• Maureen Decker

The Value in Delaying Retirement

It is no secret that there are numerous benefits from delaying your retirement. A few extra years of work could provide an individual with a higher social security income and a larger savings balance. According to Fox Business, the average worker could increase their annual retirement income by as much as $9,500 by delaying retirement.

Individuals are allowed to claim their social security benefits starting at age 62. However, you cannot qualify for your full benefit until you reach your Full Retirement Age. Full Retirement Age is determined by the year you were born. It is 66 for those born before 1954, 67 for those born in the 1960 and later and 66 + months in between. If you claim before you reach your Full Retirement Age, your benefit is reduced by early filing penalties, so the earlier you claim, the lower your benefit.

Delaying retirement also allows the value of your savings account to continually increase (instead of decrease). You can live off your paycheck longer instead of withdrawing cash from your savings. Those extra few years of additional income (often at peak salary) can make a huge difference, especially considering individuals become eligible for catch-up contributions in 401(k)s, IRAs, and HSAs starting at age 50.

For example, according to the Social Security Quick Calculator, a 60-year-old earning $56,680 would earn $1,126 in benefits when they are eligible to claim benefits at age 62 and one month. However, if this individual waited until they were 67 to begin claiming benefits, their monthly benefit would increase to $1,710. Delaying benefits results in an extra $7,008 a year.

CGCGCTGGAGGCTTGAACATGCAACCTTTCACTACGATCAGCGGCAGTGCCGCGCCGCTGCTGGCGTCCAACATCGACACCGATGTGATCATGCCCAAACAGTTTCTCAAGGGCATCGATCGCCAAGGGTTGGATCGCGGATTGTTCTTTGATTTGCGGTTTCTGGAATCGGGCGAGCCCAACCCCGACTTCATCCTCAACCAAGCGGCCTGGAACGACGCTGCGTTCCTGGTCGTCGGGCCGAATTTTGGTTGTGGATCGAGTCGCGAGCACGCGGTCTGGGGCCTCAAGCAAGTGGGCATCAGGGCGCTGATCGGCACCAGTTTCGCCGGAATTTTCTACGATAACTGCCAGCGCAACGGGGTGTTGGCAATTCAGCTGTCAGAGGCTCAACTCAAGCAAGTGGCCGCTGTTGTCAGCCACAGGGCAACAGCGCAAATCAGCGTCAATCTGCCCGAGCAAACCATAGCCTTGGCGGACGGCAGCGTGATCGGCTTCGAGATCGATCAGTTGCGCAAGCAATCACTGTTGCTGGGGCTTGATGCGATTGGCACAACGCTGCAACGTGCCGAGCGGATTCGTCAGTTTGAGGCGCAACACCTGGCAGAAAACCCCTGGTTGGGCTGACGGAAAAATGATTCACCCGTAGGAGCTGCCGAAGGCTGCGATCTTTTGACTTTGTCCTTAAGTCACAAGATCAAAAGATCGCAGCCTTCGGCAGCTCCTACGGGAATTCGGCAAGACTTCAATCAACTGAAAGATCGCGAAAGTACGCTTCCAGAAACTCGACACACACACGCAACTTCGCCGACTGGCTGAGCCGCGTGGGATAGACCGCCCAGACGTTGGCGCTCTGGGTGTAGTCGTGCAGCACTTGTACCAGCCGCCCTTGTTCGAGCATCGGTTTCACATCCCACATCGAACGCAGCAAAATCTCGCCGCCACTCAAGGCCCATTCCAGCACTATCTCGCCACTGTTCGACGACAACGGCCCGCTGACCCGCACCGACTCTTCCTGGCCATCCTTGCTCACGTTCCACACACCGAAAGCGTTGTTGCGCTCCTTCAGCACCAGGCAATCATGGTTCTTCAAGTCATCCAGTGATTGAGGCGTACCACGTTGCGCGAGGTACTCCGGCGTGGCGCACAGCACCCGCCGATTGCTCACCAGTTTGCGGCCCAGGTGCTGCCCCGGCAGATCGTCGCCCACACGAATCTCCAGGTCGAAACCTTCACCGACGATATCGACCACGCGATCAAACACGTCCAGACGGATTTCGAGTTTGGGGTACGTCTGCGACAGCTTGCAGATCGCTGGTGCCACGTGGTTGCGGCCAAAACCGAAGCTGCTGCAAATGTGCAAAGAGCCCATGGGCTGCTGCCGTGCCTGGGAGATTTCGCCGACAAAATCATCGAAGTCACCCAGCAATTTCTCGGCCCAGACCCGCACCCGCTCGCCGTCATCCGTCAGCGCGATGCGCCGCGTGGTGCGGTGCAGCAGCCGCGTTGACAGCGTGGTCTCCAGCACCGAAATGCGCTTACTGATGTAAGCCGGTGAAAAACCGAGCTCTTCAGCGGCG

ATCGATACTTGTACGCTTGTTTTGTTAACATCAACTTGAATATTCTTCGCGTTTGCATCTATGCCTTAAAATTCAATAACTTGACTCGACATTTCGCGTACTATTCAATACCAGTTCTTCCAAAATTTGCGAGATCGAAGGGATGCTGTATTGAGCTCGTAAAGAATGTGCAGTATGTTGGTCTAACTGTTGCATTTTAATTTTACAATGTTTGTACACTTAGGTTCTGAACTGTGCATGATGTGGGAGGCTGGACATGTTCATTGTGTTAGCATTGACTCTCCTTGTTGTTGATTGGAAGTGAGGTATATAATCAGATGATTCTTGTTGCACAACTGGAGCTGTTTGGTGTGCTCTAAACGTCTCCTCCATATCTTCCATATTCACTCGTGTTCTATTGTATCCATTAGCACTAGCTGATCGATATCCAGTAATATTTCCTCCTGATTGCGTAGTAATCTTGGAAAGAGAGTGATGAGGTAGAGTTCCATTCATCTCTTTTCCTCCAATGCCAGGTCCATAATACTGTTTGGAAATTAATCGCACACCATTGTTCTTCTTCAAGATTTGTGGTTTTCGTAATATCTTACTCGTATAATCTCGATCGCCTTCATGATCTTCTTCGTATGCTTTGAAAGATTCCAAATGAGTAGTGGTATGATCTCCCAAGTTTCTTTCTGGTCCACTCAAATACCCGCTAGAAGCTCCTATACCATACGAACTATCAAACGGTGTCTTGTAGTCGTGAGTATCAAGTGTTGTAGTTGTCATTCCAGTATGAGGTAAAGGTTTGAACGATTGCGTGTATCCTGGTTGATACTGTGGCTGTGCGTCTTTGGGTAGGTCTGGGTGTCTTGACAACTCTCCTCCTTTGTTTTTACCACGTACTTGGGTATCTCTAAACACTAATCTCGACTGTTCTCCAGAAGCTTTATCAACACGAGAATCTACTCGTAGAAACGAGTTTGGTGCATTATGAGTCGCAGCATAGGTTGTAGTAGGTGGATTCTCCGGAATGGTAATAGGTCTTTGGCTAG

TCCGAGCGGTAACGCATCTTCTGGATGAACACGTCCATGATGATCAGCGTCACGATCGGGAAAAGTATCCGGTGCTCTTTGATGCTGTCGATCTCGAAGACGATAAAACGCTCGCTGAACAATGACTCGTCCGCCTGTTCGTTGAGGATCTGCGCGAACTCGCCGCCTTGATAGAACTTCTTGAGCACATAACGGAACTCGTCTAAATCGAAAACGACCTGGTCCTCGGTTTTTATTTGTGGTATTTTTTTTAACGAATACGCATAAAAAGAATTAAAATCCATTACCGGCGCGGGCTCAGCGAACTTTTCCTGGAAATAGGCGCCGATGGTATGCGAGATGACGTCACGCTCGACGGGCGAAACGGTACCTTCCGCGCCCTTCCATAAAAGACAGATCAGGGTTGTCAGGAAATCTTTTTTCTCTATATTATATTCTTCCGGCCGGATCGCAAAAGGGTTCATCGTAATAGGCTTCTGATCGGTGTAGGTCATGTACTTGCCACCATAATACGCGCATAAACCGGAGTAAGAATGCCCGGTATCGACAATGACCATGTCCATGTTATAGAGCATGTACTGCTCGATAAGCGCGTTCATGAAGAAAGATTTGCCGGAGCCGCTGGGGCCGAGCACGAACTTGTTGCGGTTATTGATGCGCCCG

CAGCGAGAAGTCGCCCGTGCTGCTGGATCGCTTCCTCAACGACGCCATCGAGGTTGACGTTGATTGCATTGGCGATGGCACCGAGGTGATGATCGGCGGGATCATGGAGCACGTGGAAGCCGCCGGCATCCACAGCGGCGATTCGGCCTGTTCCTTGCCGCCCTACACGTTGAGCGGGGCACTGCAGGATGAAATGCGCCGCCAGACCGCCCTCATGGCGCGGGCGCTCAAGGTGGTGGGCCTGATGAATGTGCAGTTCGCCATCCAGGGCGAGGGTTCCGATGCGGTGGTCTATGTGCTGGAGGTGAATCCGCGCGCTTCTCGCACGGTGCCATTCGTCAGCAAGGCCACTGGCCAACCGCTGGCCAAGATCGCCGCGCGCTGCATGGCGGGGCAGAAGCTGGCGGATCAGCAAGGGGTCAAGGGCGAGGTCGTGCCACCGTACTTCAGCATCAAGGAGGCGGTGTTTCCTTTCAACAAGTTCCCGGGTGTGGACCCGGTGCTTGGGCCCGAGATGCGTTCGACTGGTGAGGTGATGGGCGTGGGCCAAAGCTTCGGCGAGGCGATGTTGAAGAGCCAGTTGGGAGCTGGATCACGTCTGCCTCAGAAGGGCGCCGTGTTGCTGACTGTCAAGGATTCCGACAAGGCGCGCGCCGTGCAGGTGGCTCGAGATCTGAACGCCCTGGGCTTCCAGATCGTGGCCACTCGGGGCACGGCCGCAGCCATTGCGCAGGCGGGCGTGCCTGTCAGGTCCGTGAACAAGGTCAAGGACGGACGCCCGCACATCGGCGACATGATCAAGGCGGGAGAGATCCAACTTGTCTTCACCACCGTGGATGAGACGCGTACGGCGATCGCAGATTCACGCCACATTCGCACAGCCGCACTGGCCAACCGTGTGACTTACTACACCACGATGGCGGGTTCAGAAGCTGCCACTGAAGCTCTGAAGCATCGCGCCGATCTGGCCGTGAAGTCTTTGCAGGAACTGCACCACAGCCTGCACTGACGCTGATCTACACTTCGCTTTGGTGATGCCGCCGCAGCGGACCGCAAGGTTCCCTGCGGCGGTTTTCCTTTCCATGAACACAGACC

If this same worker continues to work for another five years, they will contribute significantly more to their retirement accounts. If this worker contributes 15% and gets a 3% match from their employer, that’s an additional annual savings of approximately $10,000 a year (and $50,000 in five years). At an average rate of 5%, your additional contributions should grow to about $58,000 in five years. This would result in $2,320 of retirement income annually (based on a 4% withdrawal rate), in addition to the $7,008 in annual benefits from delaying social security. These benefits will increase for individuals with larger incomes.

It is important to know how to estimate the value of postponing retirement in advance. You can create an account at “my Social Security” (www.ssa.gov/myaccount/) to view what your benefit would be for any potential age in which you may retire. Visualizing the monetary benefits of delaying retirement may aid in your decision. In addition, working a few extra years allows you to take advantage of your employer’s insurance policy. This could be valuable, especially considering out-of-pocket healthcare costs can be high.





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